Or how to deploy an artwork’s truth
procedure to contemplate its real effects
|Miguel Abreu Gallery|
88 Eldridge Street & 36 Orchard Street
|June 9 — September 25, 2021|
Yuji Agematsu, American Artist, Nairy Baghramian, Dexter Sinister, Trisha Donnelly, Isa Genzken, Tishan Hsu, Pierre Huyghe, Flint Jamison, Jonathan Lasker, Sam Lewitt, Scott Lyall, Helen Marten, K.R.M. Mooney, Jean-Luc Moulène, Florian Pumhösl, R. H. Quaytman, Wacław Szpakowski, Cheyney Thompson
In a world increasingly described and experienced as regulated by immaterial forces – the digital revolution – there exists a discrete counter force, one fueled by what can be referred to as a renewed materiality.
A tripartite condition of opportunity for artists has been in place for some time, but now might be the moment for an exhibition to focus on how 1. new materials, 2. advanced software, and 3. innovative fabrication techniques constitute a rare point in history in which, taken together, the availability of radical new tools offers the ‘Poet-Engineers’ working today a compelling invitation to explore unknown content and invent new forms.
Poet: a person possessing special powers of imagination or expression.
Engineer: a skillful contriver or originator of something: the prime engineer of the approach.
– New Oxford American Dictionary
Etymology of Poësis: to make / produce / composition
Some consider the advent of 3D printing, for instance, to be as momentous of an invention as what photography proved to be in the 19th century. As this new technology appeared and threatened painting’s centuries-old dominance of the realm of representation and image production, it also unleashed a liberating force that allowed art’s regal medium to start concentrating on its constitutive elements, and to address them, for better or for worse, as subject matter. Today, the artist can make the fundamental decision to print a photographic image or file in either 2D or 3D.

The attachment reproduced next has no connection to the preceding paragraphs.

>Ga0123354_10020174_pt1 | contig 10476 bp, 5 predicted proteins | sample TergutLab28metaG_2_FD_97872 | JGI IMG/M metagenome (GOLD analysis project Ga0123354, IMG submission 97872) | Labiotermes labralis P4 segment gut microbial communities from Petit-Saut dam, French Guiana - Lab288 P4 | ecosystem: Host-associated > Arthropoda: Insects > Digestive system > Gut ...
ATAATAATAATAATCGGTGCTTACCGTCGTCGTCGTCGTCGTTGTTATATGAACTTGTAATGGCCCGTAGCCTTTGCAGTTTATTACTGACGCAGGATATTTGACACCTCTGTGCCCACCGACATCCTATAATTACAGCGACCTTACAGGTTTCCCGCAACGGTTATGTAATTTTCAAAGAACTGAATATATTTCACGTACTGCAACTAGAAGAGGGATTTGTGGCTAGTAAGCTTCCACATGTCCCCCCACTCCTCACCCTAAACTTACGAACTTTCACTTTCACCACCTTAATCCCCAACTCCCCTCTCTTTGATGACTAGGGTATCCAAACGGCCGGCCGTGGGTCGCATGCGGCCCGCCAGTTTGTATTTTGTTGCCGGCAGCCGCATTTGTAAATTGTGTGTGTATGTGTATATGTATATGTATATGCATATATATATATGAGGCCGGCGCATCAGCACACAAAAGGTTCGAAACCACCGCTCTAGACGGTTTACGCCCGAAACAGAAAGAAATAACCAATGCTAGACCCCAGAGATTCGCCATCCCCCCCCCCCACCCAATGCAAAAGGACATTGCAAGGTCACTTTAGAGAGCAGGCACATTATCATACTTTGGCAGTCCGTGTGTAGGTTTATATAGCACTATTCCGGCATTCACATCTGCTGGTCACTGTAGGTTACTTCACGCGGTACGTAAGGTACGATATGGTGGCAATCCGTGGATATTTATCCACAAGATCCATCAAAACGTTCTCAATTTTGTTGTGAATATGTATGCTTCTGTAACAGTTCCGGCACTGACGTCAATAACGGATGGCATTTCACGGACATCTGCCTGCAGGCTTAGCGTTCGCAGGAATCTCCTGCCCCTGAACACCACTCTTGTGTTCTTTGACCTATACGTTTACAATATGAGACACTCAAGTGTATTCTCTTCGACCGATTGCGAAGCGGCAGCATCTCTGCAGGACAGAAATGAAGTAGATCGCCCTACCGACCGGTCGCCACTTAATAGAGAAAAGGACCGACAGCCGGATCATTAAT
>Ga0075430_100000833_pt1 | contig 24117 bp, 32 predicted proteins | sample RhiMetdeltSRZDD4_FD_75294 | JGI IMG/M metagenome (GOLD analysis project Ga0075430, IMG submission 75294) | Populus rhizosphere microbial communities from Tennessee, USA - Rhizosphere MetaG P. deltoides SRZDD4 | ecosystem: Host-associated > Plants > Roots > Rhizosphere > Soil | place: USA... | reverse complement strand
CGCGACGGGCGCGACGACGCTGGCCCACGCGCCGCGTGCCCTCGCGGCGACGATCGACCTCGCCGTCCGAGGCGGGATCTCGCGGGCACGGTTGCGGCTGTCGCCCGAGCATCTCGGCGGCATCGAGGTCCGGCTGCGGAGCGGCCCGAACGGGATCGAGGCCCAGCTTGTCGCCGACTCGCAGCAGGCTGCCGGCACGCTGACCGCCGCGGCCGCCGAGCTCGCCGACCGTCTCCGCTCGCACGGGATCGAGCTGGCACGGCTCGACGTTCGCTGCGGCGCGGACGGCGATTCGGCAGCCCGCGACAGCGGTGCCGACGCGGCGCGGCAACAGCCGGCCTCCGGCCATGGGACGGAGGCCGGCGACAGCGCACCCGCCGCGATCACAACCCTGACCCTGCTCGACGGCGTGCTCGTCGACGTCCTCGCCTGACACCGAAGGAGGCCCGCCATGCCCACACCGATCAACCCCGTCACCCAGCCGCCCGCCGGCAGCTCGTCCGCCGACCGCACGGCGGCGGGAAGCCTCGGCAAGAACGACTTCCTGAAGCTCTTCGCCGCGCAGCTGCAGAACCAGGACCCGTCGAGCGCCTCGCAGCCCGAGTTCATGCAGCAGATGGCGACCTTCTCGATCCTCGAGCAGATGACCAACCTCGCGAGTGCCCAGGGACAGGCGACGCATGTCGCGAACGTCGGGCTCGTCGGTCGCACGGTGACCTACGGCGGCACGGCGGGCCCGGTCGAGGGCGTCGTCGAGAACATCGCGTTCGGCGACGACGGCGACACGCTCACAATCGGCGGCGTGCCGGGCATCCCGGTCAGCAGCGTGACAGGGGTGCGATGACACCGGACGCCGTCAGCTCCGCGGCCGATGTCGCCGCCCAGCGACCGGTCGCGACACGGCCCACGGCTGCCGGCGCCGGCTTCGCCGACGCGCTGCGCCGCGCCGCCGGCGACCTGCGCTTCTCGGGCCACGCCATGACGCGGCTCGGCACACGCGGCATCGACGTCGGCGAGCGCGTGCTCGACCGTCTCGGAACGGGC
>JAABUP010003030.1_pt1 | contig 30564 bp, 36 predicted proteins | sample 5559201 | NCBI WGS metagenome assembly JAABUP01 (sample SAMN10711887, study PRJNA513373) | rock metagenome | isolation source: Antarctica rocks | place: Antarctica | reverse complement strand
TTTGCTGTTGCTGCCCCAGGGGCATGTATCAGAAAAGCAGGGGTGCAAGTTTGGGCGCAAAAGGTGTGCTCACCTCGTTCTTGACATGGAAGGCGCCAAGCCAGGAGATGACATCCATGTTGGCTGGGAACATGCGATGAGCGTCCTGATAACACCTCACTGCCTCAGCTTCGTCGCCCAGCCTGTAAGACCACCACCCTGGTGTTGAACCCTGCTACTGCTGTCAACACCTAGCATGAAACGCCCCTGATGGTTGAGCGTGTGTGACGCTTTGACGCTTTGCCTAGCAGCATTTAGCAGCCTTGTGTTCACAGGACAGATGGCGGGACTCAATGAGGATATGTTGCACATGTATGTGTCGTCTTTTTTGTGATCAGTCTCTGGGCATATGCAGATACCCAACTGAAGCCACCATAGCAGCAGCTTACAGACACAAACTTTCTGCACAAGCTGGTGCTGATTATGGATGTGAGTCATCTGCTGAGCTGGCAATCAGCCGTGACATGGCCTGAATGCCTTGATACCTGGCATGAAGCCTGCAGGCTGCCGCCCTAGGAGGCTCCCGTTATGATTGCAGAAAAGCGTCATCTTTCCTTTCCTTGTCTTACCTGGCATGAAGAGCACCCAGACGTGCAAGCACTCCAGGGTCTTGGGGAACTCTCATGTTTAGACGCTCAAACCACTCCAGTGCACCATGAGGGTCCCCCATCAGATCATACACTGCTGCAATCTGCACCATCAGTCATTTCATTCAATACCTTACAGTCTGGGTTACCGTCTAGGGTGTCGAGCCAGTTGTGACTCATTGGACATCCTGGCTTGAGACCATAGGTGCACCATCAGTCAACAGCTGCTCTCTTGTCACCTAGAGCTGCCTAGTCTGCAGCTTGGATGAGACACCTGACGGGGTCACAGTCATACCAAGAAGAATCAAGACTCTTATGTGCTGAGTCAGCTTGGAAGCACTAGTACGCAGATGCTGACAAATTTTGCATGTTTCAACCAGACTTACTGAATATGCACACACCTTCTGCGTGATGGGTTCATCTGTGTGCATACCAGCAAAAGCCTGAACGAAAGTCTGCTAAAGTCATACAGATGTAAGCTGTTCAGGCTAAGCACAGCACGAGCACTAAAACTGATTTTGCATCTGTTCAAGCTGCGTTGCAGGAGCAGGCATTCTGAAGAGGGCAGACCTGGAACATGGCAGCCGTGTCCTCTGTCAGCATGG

Consider scanners, digital photography and printing, computer graphics, UV cured inks, silicone, aluminum alloys, new plastics, resins and rubbers, formal optimization software, robotics and CNC milling machines, laser technology, advanced construction materials, along with more traditional media and techniques such as drawing, painting, weaving, wood and stone carving, glass blowing, bronze casting – all are within reach of the artist working today.
Each work in the exhibition contains the ability to clearly reveal its articulation and constitute an adequate plastic solution to a more or less identifiable problem – the conceptual dimension – or comes across as generating and responding to its own inherent riddle. As we know, since Marcel Duchamp installed a urinal on a gallery wall over 100 years ago and called it art, a contemporary art object must be, at best, the material embodiment of an idea, whatever the idea might be. An idea, for instance, might emerge from considering and questioning the status of a given material or technique.